Miso-Butter Mushrooms Upgrade Everything They Touch (Starting with This Broth Bowl)
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The tell-tale sign of a winning soup? If I refuse to push the bowl away until I’ve slurped up every last drop of broth. I don’t go to such lengths for vegetable or minestrone. But I sure as heck won’t let any bit of this creamy miso broth go to waste.
Broth bowls are entrée-style soups, often packed with noodles (and recently popularized by Panera), that take many different forms around the world (think: Vietnamese pho, or Japanese ramen. When I’m making one at home, I like to start with the same simple, savory broth — made by simmering sliced ginger and crushed garlic in store-bought broth, then stirring in miso right before serving — then pack the bowls with different noodles, veggies, proteins, and garnishes. This one’s my favorite because it features miso-butter mushrooms. And once those are in the running, they’ll beat out any other mix-in every single time.
Miso-Butter Mushrooms Are the Versatile Vegetarian Flavor-Booster You Need
These mushrooms are the best thing to come out of my kitchen this year. Sure, I love them in this broth bowl, but they’re also great on ricotta toast, stirred into pasta, or spooned into a sweet potato. Torn shiitake caps (no need to get fussy with slicing) are seared in sizzling butter on the stovetop, tossed with miso and tamari, then cooked a few minutes longer until tender, browned, and rich with flavor. I know you’ll love them.
Other than the mushrooms, everything cooks directly in the broth. Instead of boiling an extra pot of water, you’ll cook the eggs in the broth, then the soba noodles and edamame. The starch from the noodles thickens the broth slightly and gives it a deliciously creamy quality.
Soba Noodle Broth Bowl with Miso-Butter Mushrooms
Prep time: 10 minutes
Cooking time: 30 minutes
- 6 cups
low-sodium vegetable broth
(3-inch) piece fresh ginger, scrubbed clean, unpeeled, and sliced
- 2 cloves
garlic, peeled and crushed
- 2 tablespoons
unsalted butter, divided
- 12 ounces
fresh shiitake mushrooms, stems removed, caps torn into bite-size pieces
- 1 tablespoon
tamari or soy sauce
- 3 tablespoons
white or yellow miso, divided
- 8 to 10 ounces
dried soba noodles
- 1 cup
frozen shelled edamame
Togarashi or red pepper flakes and sliced scallions, for serving (optional)
Place the broth, ginger, and garlic in a large saucepan and bring to a boil over high heat. Reduce the heat to medium-low and simmer until fragrant, about 10 minutes. Meanwhile, cook the mushrooms.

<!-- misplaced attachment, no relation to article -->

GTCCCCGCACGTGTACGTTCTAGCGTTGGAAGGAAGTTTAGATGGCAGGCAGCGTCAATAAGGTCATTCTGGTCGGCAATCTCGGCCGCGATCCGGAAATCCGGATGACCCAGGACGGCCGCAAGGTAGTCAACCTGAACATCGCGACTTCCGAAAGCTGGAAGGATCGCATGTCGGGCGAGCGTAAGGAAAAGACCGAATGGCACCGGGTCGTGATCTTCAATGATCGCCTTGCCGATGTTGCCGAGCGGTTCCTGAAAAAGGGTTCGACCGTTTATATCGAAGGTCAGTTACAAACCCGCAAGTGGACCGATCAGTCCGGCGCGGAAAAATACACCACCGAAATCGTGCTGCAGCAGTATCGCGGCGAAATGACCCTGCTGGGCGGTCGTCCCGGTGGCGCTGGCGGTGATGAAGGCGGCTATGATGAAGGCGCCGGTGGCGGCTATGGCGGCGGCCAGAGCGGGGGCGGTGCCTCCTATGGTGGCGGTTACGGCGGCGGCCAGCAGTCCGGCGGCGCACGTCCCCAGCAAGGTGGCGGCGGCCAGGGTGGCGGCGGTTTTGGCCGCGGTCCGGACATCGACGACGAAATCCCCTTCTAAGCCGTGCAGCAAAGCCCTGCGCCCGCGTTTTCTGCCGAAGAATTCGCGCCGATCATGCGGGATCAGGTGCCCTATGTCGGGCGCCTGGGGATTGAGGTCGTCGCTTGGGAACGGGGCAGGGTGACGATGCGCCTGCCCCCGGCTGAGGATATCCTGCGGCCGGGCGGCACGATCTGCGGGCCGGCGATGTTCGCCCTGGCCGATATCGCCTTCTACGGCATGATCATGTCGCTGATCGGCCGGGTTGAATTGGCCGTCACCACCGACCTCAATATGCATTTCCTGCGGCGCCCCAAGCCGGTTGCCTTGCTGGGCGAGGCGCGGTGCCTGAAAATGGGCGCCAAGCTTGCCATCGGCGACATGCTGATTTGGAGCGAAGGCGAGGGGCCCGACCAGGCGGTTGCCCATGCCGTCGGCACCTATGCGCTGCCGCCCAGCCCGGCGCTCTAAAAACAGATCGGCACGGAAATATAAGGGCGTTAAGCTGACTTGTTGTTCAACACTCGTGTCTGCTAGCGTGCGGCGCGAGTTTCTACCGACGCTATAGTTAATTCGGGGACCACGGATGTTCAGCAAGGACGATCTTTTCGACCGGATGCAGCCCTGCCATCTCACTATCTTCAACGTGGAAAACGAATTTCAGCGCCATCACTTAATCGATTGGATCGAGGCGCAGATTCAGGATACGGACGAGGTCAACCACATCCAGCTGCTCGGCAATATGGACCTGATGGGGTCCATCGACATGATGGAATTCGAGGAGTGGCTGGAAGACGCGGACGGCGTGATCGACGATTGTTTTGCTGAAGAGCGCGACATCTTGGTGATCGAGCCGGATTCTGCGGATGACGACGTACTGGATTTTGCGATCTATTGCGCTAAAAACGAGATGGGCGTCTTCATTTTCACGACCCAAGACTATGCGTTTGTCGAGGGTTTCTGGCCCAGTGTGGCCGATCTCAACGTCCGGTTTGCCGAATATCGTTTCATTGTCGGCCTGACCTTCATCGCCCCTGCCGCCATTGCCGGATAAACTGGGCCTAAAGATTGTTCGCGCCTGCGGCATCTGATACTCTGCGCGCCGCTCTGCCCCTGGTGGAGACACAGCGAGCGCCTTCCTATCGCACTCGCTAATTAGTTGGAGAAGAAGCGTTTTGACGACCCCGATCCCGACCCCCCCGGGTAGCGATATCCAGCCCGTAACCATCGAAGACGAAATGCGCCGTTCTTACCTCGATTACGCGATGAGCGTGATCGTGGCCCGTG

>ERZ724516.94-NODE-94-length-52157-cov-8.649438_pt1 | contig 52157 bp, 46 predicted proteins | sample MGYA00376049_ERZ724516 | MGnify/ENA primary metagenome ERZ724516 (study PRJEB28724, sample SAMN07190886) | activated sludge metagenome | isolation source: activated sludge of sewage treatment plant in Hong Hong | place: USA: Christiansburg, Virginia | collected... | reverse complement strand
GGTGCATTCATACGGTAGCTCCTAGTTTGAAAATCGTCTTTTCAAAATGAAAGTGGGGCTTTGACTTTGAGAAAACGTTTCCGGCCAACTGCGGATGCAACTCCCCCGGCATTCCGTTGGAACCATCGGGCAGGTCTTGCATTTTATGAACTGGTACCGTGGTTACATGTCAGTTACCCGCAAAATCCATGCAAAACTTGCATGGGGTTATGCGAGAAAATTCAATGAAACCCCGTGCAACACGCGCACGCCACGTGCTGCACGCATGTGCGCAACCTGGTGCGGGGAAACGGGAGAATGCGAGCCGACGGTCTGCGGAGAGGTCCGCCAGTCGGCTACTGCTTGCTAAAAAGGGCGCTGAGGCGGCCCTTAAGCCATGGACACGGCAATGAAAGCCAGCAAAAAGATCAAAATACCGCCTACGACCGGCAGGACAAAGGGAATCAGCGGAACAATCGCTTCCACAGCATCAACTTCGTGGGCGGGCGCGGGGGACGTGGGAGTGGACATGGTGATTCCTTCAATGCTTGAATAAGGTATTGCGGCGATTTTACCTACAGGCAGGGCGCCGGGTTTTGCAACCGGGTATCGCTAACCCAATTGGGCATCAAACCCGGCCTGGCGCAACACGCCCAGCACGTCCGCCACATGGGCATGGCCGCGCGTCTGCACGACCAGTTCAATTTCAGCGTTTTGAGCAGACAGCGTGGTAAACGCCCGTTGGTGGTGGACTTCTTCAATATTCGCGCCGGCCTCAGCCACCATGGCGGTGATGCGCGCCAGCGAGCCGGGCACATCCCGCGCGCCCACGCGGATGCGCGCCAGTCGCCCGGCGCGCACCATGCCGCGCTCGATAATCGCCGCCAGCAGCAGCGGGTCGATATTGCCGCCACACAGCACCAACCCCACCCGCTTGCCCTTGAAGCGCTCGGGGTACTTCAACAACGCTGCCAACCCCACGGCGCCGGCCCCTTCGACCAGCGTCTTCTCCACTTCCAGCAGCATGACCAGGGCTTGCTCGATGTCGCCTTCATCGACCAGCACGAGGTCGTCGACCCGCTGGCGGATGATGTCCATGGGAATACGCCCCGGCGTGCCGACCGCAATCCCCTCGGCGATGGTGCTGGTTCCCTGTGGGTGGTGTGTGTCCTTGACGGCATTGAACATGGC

Melt 1 tablespoon of the butter in a large skillet over medium heat. Add the mushrooms in a single layer (it’s okay if a few overlap) and cook undisturbed until browned, about 5 minutes. Add the tamari, 2 tablespoons of the miso, and remaining 1 tablespoon butter and toss, breaking up the miso with a spoon, until evenly dispersed and the butter is melted. Continue cooking until mushrooms are tender and are deeply browned all over, 4 to 5 minutes more. Remove from heat and set aside.
Remove and discard the ginger and garlic from the soup. Remove a ladleful of broth from the pot and transfer to a small bowl or liquid measuring cup; set aside. Return the remaining broth back to a boil. Add the eggs (it's okay if eggs aren't completely submerged) and cook 6 to 8 minutes (6 for the runniest yolks, 8 for slightly firmer yolks). Remove the eggs with a slotted spoon; run under cold water until cool to the touch; peel and set aside. (Alternatively, plunge into an ice bath).
Return the broth to a boil. Add the soba and edamame and cook until both are tender, 3 to 4 minutes. Remove from the heat. Whisk the remaining 1 tablespoon miso into the reserved ladleful of broth until smooth. Add to the pot and stir to combine.
Divide the broth, noodles, and edamame between 4 bowls; top with the mushrooms. Slice the eggs in half lengthwise and add to the bowls. Garnish with togarashi and scallions, if desired.
Gluten-free: To make this gluten-free, make sure the soba is made of 100% buckwheat.
Make ahead: The broth can be made and stored in the refrigerator up to 1 week ahead. The broth can also be frozen for up to 3 months.